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Monday, 21 September 2009

Incandescent Lightbulb

I was just done at Hotmail (on my newly installed Opera Mini 5 beta), and searched for frugality related items on MSN Mobile. I was shown a list of search results, from, the first of which is's 168 Tips. My thought was, "Wow! This could be very useful." Thus, I would recommend you to look at the above link. But while looking through the list, I could not help noticing that one of the frugality tips was to use CFL (compact fluorescent lamp) lights.

You see, on September 12th, 2008, slightly more than a year ago, De Spiegel, the German newspaper carried a piece about whether fluorescent lights are really the way to go. At that stage, EU was mooting a ban on the incandescent bulb, effective September 1st, 2009. That ban is already in effect and follows developments in Australia and Canada. (Strange, that the US and Japan isn't mentioned in the same breath when it comes to cutting edge developments.)

The De Spiegel article raises some concerns, which I have heard before. One of these, is that fluorescent lamps contain mercury, and various other harmful elements that are released into the air once the said lamps are destroyed. Disposal of such lamps, then, becomes a concern. In Europe, they may have disposal centers for such dangerous lamps, but in Malaysia it is not common. Perhaps local councils could (and should) take the initiative to prepare more designated disposal bins for environmentally hazardous trash, such as mobile phone batteries, rechargeable batteries, and of course -- who could forget -- compact fluorescent lamps.

Incandescent lightbulbs have been criticized as energy inefficient. Only 5% of energy consumed is converted into light. The rest is lost as heat.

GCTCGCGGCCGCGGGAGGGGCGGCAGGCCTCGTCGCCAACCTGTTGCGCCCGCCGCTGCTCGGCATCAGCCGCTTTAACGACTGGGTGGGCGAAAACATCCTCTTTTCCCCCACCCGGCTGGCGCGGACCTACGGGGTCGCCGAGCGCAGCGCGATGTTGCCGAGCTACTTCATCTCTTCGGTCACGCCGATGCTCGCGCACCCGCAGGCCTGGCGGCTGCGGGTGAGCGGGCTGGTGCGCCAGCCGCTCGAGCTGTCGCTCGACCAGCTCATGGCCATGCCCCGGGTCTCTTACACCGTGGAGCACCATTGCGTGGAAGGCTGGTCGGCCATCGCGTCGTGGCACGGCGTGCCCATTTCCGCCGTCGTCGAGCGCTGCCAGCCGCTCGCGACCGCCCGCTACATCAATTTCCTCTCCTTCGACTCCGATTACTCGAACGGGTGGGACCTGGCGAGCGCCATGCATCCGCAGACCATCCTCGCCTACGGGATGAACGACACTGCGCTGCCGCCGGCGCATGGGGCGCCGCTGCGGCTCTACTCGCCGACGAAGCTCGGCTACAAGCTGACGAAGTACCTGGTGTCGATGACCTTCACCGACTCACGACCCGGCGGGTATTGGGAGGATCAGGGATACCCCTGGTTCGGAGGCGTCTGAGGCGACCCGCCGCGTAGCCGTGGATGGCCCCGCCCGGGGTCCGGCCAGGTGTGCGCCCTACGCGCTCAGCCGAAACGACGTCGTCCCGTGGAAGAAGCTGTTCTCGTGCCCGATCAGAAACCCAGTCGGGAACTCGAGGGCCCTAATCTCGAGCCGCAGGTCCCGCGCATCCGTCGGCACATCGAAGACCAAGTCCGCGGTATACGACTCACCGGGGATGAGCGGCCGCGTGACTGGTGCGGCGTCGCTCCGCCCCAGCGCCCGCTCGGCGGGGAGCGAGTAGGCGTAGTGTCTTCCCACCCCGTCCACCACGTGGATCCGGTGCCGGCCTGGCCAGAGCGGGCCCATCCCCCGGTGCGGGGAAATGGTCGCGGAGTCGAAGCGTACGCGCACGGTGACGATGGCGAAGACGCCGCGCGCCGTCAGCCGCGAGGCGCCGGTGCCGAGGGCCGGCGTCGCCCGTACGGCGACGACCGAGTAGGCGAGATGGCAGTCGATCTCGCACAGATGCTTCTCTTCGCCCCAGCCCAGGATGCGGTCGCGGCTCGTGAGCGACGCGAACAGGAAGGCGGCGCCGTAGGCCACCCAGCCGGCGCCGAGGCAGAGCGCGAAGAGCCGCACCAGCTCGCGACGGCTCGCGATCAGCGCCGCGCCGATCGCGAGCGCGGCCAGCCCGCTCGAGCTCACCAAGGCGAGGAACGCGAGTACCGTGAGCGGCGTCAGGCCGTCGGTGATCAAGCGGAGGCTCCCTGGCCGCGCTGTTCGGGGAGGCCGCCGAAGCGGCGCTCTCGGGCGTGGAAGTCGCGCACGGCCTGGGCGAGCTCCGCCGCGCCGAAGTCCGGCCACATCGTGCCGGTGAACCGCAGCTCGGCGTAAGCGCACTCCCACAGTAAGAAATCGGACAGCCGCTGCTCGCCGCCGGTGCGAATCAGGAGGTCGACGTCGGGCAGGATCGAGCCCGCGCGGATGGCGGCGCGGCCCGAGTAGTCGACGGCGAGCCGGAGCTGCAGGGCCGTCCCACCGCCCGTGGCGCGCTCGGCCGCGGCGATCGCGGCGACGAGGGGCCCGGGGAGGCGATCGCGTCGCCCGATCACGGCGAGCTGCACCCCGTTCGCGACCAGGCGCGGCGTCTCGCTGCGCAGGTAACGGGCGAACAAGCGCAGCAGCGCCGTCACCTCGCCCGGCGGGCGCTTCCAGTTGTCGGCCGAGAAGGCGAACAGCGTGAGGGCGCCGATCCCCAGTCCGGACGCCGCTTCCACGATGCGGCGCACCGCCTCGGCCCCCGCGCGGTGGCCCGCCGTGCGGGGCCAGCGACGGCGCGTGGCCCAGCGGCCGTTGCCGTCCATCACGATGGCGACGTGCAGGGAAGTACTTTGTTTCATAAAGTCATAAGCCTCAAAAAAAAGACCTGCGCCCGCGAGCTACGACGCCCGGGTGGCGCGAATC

Halogenica said...

I guess in Kuala Lumpur the heat would be a waste, yes.

But using CFLs would not be a good alternative, for the following reasons:

1. The light quality is lower: CFLs have mediocre colour rendering.

2. CFLs lose output with age and become dimmer.

3. CFLs are heat sensitive.

4. CFLs do not perform well as reflector lights.

5. Only extra expensive special CFLs can be dimmed or used with sensors and ceiling fans.

6. CFLs contain mercury and need to be properly recycled, yes, but cannot be tossed in recycling bins where they risk breaking as mercury vaporises at +20 degrees Celsius.

7. If broken at home CFLs can contaminate the room for a long time and pose a health risk to children and pregnant women.

I would instead recommend these mercury-free lamp types:

A. Halogen Energy Savers, where top light quality and colour rendering is of importance. Are not temperature sensitive. Perform well both as reflector lights and as replacement for traditional bulbs. Good for people over 60 who need clear bright light and good colour rendition to see well.

B. LED lamps, where quantity and long life is more important than quantity. Especially suitable as reflector lamps, night lights, coloured decorative lights and as signal lights in cars, traffic signs etc.

Kevin said...

Thank you Halogenica :)